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Appeals court upholds same-sex marriage ban
- Bob Egelko, Cecilia M. Vega and Wyatt Buchanan, San Francisco Chronicle Staff Writer
Thursday, October 5, 2006
(10-05) 15:40 PDT SAN FRANCISCO -- Gays and lesbians have no constitutional right to marry in California, a right that can be granted only by state lawmakers or voters, a state appeals court ruled today.
The 2-1 decision, which reversed a San Francisco Superior Court judge's ruling, was a defeat for gay-rights advocates, who have looked to California courts to follow the lead of a 2003 ruling by Massachusetts' high court legalizing same-sex marriage in that state. The California Supreme Court is expected to have the final word in the case sometime next year.
In today's ruling, the Court of Appeal in San Francisco said the boundaries of marriage are up to the Legislature, which passed a law in 1977 defining marriage as the union of a man and a woman. State voters reaffirmed that decision in a 2000 initiative that denied recognition to same-sex marriages in other states.
"The Legislature and the voters of this state have determined that 'marriage' in California is an institution reserved for opposite-sex couples, and it makes no difference whether we agree with their reasoning,'' Presiding Justice William McGuiness said in the majority opinion.
Although California courts have recognized a fundamental right to marry, he said, it applies only to the right to marry a partner of the opposite sex. "That such a right is irrelevant to a lesbian or gay person does not mean the definition of the fundamental right can be expanded by the judicial branch beyond its traditional moorings,'' McGuiness said.
He also noted that California has passed laws that give registered domestic partners the same rights as married couples under state law, although those rights are not recognized by the federal government.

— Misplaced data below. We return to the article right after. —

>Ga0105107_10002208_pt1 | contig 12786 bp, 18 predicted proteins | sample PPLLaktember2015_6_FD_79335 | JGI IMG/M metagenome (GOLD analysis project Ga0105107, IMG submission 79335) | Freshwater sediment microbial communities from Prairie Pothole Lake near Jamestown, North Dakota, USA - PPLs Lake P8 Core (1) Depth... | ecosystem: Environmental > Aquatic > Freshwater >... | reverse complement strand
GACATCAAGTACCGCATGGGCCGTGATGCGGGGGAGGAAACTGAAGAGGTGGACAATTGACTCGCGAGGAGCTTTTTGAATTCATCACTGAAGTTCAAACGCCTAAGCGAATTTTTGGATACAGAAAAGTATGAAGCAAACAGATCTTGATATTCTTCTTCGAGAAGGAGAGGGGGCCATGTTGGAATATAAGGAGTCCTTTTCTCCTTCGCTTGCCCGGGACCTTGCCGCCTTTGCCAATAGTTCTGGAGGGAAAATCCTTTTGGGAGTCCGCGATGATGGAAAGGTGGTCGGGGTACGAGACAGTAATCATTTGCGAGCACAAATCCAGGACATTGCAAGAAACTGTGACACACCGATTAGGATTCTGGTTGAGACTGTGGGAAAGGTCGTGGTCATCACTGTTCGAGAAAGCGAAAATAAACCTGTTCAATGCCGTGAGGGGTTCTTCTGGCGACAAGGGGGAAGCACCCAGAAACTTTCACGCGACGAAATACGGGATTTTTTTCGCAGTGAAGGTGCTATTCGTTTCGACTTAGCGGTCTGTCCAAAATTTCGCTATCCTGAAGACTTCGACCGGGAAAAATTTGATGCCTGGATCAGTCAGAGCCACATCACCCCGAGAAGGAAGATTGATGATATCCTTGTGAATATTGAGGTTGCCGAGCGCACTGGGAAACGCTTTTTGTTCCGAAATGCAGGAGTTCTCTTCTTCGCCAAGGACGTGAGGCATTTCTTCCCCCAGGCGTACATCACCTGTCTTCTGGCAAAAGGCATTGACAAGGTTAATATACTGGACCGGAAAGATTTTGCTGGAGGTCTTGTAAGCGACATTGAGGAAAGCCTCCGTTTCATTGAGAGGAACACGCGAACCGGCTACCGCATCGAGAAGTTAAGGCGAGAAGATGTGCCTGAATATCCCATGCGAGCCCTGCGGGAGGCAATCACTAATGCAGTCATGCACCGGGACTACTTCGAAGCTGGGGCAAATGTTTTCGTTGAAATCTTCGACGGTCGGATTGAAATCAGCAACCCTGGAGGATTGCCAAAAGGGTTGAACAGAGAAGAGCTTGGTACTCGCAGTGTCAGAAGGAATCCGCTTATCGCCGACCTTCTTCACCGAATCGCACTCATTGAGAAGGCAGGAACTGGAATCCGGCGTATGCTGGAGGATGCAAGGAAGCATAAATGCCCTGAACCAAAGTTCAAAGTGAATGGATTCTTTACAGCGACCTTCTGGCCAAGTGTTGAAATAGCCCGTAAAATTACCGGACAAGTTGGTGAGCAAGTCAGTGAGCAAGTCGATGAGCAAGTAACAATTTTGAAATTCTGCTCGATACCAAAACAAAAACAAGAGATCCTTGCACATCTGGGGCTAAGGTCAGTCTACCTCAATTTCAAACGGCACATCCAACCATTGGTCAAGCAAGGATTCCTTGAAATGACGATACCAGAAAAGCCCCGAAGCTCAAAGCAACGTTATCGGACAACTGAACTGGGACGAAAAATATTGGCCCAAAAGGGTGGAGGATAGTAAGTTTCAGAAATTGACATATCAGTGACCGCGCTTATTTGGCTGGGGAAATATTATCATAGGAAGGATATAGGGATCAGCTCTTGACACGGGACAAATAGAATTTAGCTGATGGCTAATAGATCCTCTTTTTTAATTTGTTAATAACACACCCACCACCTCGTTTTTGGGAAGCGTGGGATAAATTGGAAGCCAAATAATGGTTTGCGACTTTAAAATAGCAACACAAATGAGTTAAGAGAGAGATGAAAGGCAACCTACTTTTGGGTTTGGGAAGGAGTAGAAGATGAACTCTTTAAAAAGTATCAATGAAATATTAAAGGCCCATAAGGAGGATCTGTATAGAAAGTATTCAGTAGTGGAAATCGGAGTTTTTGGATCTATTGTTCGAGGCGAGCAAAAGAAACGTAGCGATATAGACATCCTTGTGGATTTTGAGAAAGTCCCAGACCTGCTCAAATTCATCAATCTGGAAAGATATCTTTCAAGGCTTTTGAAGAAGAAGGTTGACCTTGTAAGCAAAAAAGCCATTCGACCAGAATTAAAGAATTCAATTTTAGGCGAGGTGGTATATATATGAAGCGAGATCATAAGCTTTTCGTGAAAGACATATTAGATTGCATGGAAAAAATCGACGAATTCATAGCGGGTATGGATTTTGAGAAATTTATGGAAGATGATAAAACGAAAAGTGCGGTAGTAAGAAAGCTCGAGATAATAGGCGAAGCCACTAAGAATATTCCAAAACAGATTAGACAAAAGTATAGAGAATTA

"We believe it is rational for the Legislature to preserve the opposite-sex definition of marriage, which has existed throughout history and which continues to represent the common understanding of marriage in most other countries and states of our union, while at the same time providing equal rights and benefits to same-sex partners,'' McGuiness said.
He was joined in the majority by Justice Joanne Parrilli.
In dissent, Justice J. Anthony Kline said the state's ban on same-sex marriage violates the rights of personal privacy and autonomy and is just as discriminatory as California's former ban on interracial marriage, which the state Supreme Court struck down in 1948.
The definition of marriage accepted by the appeals court -- excluding an entire class of people based on their sexual orientation -- "demeans the institution of marriage and diminishes the humanity of the gay men and lesbians who wish to marry a loved one of their choice,'' Kline said.
The ruling overturned a March 2005 decision San Francisco Superior Court Judge Richard Kramer, who said the marriage law violates the state Constitution by discriminating on the basis of sex and by denying gays and lesbians the right to marry the partner of their choice.
San Francisco City Attorney Dennis Herrera said today that the city would appeal the ruling to the state Supreme Court.
"This is a disappointing second-round decision in what we've always known to be a three-round fight," he said. "If today's ruling is ultimately sustained by the state Supreme Court, it would represent one California history's darkest hours in equal protection."
Gay rights leaders were disappointed by the ruling, but characterized it as a minor setback.
"It's a bump in a long road toward equality," said Matt Foreman, president of the National Gay and Lesbian Task Force.
Geoff Kors, who leads the California organization that sponsors most pro-gay bills in the legislature, said the ruling would provide momentum for another bill to give same-sex couples marriage rights. Such a bill passed the Legislature last year but was vetoed by Gov. Arnold Schwarzenegger.
"I think everyone's punting," Kors said. "No one is willing to stand up for equality in the state besides the Legislature."
San Francisco Assemblyman Mark Leno, a Democrat, has said he will reintroduce that bill on the first day the Legislature meets in December.
Today's ruling was a result of lawsuits filed by same-sex couples and the city of San Francisco challenging the constitutionality of the state's marriage laws. In February 2004, Mayor Gavin Newsom ordered the city clerk to allow same-sex couples to be married in City Hall. Nearly 4,000 weddings were performed in a month before the state Supreme Court intervened, ruled that Newsom had exceeded his authority and declared the marriages invalid.